What Are 28-Day Alcohol Rehab Programs?
A 28-day alcohol rehab program is a rehab and therapy program to only last 28 days. While short-term alcohol treatment may not always be the most advantageous method of treating advanced long-term alcoholism, it is often sufficient for treatment of patients whose level of alcohol abuse is not as severe.
Who Are 28-Day Alcohol Rehab Programs for?
People struggling with Alcohol Use Disorder (AUD) who need to return to family, work, or other pressing personal responsibilities are able to undergo only short-term alcohol rehab in a residential facility. For patients like these, many of whom are among the most motivated as far as rehabilitation is concerned, a 28-day stay at a residential treatment center followed by outpatient alcohol rehab is the best possible option for successful rehabilitation.
Even in cases where short-term alcohol treatment is far from ideal, it will succeed if the patient indeed has the will and the support that he or she needs to recover. Starting the rehabilitation process with a 28-day inpatient rehab program and following up with intensive outpatient care and in support groups can be just as effective as longer-term residential therapy.
Will Insurance Cover a 28-Day Alcohol Rehab Program?
Many health insurance companies will only reimburse their policy holders for 28 days of inpatient alcohol rehabilitation treatment, with the limit imposed either on an annual basis or for the life of the policy. Therefore, many alcoholics can only obtain coverage for 28-day alcohol rehab programs.
How A 28-Day Alcoholism Rehabilitation Plan Works
28-day alcohol rehab programs that are carried out in residential treatment centers often begin with detoxification. Detoxification, which is medical treatment designed to reduce the impact of withdrawal of alcohol on the body, can last for up to seven days. This leaves only 21 days for assessment and intensive counseling. Therefore, the counseling provided in a well-managed short-term alcohol treatment program is aimed at getting patients to recognize the particular reasons for their alcoholic conditions, and to work out strategies for dealing with issues that could lead to resumption of alcohol abuse. Patients may receive initial behavior modification or cognitive therapy, so that once they complete the residential short-term alcohol rehab program, they will be able to continue receiving a similar type of therapy from outpatient alcohol counselors.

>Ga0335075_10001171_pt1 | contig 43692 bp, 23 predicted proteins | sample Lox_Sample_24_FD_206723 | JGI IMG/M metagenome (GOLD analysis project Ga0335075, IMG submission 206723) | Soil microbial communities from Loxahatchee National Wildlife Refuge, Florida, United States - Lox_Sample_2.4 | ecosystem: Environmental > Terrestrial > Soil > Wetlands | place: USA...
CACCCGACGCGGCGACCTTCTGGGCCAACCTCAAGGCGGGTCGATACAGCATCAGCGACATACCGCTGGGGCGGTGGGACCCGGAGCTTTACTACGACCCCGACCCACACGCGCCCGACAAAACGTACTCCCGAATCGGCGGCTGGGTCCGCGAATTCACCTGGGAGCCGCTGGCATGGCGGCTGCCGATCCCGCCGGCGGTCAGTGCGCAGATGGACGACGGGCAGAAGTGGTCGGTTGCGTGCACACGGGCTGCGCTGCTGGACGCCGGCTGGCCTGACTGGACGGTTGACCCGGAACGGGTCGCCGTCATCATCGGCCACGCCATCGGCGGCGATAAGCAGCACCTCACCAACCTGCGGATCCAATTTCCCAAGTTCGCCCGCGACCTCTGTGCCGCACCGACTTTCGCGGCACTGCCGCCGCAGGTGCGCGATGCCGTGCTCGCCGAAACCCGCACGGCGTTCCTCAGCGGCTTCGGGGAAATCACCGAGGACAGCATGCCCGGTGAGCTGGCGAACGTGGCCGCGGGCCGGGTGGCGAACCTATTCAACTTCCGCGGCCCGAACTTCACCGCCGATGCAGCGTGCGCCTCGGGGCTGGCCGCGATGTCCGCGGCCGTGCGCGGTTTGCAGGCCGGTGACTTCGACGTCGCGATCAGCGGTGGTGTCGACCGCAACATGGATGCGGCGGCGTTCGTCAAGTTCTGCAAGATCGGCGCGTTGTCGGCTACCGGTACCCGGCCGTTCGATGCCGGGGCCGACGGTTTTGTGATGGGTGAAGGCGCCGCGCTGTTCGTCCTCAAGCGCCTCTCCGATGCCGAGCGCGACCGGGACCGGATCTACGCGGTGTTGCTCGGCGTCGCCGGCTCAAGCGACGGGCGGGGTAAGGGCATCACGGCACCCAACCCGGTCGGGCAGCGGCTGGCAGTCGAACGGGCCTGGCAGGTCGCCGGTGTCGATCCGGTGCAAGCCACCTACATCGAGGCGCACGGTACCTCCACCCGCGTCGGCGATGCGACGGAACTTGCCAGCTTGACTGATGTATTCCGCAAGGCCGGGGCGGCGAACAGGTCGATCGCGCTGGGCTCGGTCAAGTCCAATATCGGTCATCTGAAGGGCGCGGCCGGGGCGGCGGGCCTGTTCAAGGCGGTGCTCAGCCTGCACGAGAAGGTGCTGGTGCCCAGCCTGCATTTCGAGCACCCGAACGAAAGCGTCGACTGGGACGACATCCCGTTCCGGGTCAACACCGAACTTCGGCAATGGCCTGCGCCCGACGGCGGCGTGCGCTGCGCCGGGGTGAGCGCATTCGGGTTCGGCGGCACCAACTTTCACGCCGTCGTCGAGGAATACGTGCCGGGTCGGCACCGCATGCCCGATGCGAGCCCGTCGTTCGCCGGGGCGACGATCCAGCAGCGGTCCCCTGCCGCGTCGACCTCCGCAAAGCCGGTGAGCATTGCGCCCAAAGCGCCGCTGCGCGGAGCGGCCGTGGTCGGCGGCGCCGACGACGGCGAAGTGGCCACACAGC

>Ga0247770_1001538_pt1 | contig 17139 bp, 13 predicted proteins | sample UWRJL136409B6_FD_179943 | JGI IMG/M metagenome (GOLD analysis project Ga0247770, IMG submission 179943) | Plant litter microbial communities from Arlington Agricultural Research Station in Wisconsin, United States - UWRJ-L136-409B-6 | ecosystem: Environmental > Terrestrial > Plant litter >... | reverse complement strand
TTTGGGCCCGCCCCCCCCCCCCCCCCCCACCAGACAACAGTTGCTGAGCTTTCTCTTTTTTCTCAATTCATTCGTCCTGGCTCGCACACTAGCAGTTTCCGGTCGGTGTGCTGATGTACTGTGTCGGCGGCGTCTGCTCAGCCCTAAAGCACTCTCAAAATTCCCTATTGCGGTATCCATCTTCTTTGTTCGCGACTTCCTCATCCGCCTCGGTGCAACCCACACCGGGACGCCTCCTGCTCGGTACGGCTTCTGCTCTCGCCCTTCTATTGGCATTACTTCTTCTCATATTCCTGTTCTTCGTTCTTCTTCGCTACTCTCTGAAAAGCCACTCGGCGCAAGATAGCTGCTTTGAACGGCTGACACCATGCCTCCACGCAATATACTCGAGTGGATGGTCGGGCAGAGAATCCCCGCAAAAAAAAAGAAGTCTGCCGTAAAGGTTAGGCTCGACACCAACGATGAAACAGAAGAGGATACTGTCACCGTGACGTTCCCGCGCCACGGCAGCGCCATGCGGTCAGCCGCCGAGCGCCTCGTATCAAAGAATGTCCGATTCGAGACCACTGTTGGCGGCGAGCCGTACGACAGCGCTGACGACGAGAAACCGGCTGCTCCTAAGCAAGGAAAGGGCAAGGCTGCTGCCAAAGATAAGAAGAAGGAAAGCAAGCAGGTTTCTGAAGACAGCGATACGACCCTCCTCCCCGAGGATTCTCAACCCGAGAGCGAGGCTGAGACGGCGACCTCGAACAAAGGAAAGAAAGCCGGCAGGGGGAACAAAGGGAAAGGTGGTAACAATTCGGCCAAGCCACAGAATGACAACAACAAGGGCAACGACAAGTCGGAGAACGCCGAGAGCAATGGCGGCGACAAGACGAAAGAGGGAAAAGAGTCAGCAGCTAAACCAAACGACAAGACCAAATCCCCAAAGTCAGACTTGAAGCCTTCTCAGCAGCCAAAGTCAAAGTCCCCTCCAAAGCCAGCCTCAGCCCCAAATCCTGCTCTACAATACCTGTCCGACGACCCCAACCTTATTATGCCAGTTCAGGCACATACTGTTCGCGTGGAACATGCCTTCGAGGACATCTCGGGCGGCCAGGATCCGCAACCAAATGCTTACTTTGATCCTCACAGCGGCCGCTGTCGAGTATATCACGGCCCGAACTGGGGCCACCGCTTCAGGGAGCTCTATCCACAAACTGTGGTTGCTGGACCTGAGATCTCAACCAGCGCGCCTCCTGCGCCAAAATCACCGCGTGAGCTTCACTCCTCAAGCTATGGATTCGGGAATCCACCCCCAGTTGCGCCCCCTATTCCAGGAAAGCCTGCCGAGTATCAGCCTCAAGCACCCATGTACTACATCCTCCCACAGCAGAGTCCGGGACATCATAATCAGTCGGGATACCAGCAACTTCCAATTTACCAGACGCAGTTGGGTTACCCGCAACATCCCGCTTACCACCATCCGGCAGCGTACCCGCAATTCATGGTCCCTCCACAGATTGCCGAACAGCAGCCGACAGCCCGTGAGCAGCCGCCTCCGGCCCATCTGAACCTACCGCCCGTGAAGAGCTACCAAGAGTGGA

If you or a loved one would like to learn more about how 28-day alcohol rehab programs can be a great start on the road to recovery, please call our 24-hour helpline. We provide free and unbiased information and recommendations for short-term alcohol treatment programs throughout the United States.
Other 28-Day Alcohol Treatment Options
The goal of residential short-term alcohol treatment is to help patients plan a road to recovery that they can travel on their own while they rebuild their family, career and personal lives. 28-day alcohol rehab programs are often offered in luxurious facilities that would be prohibitively expensive for longer stays. Such facilities offer not only the most advanced methods of short-term alcohol treatment, but also sports and exercise training, art and music therapy, meditation and relaxation sessions, and other activities that help recovering alcoholics find constructive ways of dealing with stress. Especially because the duration of treatment is similar to the duration of a long vacation, patients feel as if they are in a resort rather than a hospital, and they are therefore relaxed rather than tense. Luxurious private rehabilitation clinics usually attract the top short-term alcohol rehab specialists, and the combination of top-quality treatment with a relaxing atmosphere leaves patients refreshed and ready to battle against any temptations to return to alcohol that may confront them after they successfully complete their 28-day alcohol rehab programs.
The key to successful treatment through a 28-day alcohol rehab program is viewing it as preparation and training for a long-term, but less intensive, course of treatment. The goal of residential short-term alcohol treatment is to help patients plan a road to recovery that they can travel on their own while they rebuild their family, career and personal lives.